Definitions

legitimation

legitimation

[adj., n. li-jit-uh-mit; v. li-jit-uh-meyt]
legitimation, act of giving the status of legitimacy to a child whose parents were not married at the time the child was born. This is generally accomplished by the subsequent marriage of the parents. Under the common law, legitimation by this process was not allowed, although that rule came under the displeasure of the church. It was not until 1926 that a statute was passed in England allowing legitimation by subsequent marriage. In the United States, legitimation by subsequent marriage is the general rule. In some states there are, moreover, special judicial proceedings for the legitimation of a child. In other states one or both of the parents may adopt the child. See bastard.
Legitimation is the act of providing legitimacy. Legitimation in the social sciences refers to the process whereby an act, process, or ideology becomes legitimate by its attachment to norms and values within in given society. It is the process of making something acceptable and normative to a group or audience.

Legitimate power is the ability to influence through authority, the right by virtue of one's organization position or status to exercise control over persons in subordinate position.

Power and influence

For example, the legitimation of power can be understood using Max Weber's traditional bases of power. In a bureaucracy, people gain legitimate use of power by their positions which legitimate their use of power. As a man, George W. Bush (or any other president) has no legitimate right to wield power. As a president, his use of power is fully legitimated by the position he occupies in the bureaucracy. Therefore, even though the same individual is wielding power (and could at least hypothetically be doing so at a personal level), the position legitimates the man's use of power in the scope of his office.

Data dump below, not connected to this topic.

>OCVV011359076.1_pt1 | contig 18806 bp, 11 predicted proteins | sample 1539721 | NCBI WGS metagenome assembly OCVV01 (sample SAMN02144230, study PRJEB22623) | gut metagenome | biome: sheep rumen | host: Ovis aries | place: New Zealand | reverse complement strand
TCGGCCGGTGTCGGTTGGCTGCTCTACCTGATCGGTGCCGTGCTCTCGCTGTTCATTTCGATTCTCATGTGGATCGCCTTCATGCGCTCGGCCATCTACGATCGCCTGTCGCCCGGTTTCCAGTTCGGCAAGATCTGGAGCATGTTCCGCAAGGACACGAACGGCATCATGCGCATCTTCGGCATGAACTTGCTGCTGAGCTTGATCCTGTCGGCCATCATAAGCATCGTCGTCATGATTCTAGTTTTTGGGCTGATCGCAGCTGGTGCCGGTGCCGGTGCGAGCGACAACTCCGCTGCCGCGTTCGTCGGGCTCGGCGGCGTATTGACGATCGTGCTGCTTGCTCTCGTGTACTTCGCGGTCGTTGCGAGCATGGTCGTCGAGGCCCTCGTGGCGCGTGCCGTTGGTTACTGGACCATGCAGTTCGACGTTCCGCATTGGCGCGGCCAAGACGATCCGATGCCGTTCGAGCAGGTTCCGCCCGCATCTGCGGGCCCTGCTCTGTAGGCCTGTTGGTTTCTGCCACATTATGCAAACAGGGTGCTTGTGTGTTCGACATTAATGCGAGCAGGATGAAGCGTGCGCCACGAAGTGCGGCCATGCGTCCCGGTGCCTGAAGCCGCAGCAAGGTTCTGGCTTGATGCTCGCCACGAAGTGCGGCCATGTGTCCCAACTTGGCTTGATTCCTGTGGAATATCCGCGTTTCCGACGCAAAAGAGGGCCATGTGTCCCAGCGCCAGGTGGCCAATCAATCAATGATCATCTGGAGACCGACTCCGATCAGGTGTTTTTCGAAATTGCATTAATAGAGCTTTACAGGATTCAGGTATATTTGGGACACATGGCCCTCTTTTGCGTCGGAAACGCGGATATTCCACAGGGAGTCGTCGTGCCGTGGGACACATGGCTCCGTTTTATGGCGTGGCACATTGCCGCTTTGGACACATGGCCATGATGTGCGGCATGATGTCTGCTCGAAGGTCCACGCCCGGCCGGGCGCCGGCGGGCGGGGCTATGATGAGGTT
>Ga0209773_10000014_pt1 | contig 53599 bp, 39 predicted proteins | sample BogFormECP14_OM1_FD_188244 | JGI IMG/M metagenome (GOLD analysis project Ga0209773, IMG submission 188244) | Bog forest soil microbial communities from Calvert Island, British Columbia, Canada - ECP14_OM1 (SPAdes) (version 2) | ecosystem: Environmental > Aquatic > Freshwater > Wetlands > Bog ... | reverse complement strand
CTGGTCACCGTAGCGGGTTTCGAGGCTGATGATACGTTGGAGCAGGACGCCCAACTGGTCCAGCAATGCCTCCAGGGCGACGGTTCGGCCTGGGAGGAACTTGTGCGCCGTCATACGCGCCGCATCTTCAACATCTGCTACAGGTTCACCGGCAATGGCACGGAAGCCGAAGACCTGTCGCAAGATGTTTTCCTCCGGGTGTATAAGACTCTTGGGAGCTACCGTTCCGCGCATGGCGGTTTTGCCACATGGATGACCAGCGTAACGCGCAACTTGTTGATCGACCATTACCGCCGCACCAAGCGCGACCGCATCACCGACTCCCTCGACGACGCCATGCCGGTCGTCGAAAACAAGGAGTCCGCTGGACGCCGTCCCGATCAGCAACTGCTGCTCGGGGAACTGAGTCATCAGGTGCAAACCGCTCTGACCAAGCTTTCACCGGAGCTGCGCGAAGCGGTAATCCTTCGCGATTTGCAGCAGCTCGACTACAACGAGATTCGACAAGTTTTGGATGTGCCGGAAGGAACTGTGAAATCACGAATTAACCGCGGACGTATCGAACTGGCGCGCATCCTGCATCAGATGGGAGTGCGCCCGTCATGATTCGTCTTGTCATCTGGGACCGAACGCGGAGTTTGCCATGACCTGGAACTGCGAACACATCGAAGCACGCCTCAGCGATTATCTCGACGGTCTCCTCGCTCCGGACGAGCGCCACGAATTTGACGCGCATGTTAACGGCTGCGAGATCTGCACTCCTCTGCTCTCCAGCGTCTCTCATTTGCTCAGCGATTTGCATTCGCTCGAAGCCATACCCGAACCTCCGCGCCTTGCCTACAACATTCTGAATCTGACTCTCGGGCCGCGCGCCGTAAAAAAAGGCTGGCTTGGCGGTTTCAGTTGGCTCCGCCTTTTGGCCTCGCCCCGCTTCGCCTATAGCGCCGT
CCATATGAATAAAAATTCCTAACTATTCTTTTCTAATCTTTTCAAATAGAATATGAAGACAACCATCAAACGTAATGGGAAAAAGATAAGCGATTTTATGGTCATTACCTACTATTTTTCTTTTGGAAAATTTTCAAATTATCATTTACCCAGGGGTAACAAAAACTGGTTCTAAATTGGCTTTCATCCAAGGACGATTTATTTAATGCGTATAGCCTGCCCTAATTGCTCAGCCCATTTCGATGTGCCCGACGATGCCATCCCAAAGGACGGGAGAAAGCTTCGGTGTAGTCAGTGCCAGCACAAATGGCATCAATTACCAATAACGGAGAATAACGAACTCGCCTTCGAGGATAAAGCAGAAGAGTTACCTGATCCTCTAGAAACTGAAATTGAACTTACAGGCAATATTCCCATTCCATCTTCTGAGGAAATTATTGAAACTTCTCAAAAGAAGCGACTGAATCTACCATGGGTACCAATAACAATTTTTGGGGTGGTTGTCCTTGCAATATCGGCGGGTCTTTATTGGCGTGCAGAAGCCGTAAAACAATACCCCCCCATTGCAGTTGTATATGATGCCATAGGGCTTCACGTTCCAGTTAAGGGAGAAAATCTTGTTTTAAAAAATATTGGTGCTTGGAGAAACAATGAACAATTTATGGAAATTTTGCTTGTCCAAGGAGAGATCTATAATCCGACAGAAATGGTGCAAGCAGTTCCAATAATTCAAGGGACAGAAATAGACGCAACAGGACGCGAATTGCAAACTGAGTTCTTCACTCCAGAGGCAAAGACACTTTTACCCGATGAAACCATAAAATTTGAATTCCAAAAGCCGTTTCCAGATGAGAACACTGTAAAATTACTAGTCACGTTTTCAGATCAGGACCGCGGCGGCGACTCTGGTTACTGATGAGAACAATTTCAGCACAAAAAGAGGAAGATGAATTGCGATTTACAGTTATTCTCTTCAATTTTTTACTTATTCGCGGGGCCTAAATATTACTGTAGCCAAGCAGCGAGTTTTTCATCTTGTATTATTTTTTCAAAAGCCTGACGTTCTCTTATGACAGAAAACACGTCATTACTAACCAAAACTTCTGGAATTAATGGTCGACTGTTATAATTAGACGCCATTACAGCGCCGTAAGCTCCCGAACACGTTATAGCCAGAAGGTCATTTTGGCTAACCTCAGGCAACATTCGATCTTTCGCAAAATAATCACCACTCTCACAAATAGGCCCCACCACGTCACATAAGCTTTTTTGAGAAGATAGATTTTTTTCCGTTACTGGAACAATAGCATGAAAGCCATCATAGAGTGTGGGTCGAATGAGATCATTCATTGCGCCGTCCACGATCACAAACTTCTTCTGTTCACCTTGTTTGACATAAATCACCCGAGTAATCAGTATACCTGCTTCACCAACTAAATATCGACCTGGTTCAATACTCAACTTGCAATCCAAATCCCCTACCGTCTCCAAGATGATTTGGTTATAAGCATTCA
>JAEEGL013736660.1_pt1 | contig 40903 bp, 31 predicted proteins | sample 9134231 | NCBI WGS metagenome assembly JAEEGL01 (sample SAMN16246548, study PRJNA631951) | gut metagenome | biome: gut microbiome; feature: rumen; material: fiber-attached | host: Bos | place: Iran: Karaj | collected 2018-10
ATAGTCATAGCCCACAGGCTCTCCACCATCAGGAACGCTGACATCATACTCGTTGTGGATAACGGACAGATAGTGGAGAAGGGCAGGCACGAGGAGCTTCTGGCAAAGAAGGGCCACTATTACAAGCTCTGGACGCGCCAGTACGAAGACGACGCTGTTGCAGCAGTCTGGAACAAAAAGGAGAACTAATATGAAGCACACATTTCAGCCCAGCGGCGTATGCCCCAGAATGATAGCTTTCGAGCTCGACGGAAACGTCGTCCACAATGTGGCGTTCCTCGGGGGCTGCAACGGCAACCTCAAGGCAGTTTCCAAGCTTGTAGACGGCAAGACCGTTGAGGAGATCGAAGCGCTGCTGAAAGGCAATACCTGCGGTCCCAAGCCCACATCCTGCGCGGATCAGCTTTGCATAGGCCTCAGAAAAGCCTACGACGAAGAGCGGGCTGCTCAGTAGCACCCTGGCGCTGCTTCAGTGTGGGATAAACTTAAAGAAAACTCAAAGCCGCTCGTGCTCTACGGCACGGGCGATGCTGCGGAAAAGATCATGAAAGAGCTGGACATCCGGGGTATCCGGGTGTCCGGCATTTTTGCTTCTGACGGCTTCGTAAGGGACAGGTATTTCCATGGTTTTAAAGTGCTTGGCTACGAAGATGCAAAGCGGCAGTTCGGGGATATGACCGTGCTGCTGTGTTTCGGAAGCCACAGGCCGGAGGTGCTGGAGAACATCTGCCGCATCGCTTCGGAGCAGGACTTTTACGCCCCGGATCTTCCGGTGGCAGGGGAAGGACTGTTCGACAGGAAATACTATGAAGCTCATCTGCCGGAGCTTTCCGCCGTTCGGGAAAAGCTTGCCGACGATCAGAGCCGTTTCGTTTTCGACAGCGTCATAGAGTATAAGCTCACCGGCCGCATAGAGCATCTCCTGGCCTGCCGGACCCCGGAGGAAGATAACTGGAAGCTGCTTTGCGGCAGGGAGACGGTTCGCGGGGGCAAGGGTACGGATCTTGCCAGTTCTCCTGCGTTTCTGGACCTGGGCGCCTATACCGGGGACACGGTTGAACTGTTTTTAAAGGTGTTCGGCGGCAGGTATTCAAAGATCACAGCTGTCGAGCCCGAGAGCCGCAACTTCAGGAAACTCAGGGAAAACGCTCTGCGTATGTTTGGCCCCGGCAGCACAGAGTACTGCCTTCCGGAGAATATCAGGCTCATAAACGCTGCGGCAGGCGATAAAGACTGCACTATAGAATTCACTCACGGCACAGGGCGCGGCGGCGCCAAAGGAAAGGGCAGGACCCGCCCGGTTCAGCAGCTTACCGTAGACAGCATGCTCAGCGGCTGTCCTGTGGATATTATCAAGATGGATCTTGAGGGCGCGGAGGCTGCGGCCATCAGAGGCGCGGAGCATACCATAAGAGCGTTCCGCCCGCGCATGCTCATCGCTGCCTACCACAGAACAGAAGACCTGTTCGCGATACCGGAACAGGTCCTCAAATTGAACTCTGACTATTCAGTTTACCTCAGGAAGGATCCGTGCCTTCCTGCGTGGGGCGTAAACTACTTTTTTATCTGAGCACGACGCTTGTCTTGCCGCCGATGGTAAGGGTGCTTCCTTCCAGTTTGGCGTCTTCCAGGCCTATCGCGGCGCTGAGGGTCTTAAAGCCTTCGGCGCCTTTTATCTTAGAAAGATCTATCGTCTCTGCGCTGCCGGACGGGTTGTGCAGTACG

In another example, if an individual attempts to convince others that something is "right", they can invoke generally accepted arguments that support their agenda. Interest groups must legitimate their courses of action based on invoking specific social norms and values. Invoking these norms and values allows the group to proceed in a rational and coherent manner with the expectation that their subsequent behavior is legitimated by the norms and values which guide their organizations.

Family Law

Legitimation can also be used as a legal term where a father of a child born out of wedlock becomes the child's legal father. Prior to legitimation, the child is said to be illegitimate. Once a child has been legitimated, he or she is entitled to all of the benefits from that father as he or she would if that man had been married to the child's mother at the time of the child's birth. The father is responsible for providing support to the child and the child is entitled to inherit from the father.

Canon Law

Legitimation is a term in Roman Catholic canon law to remove the canonical irregularity of illegitamacy for candidates for the priesthood.

References

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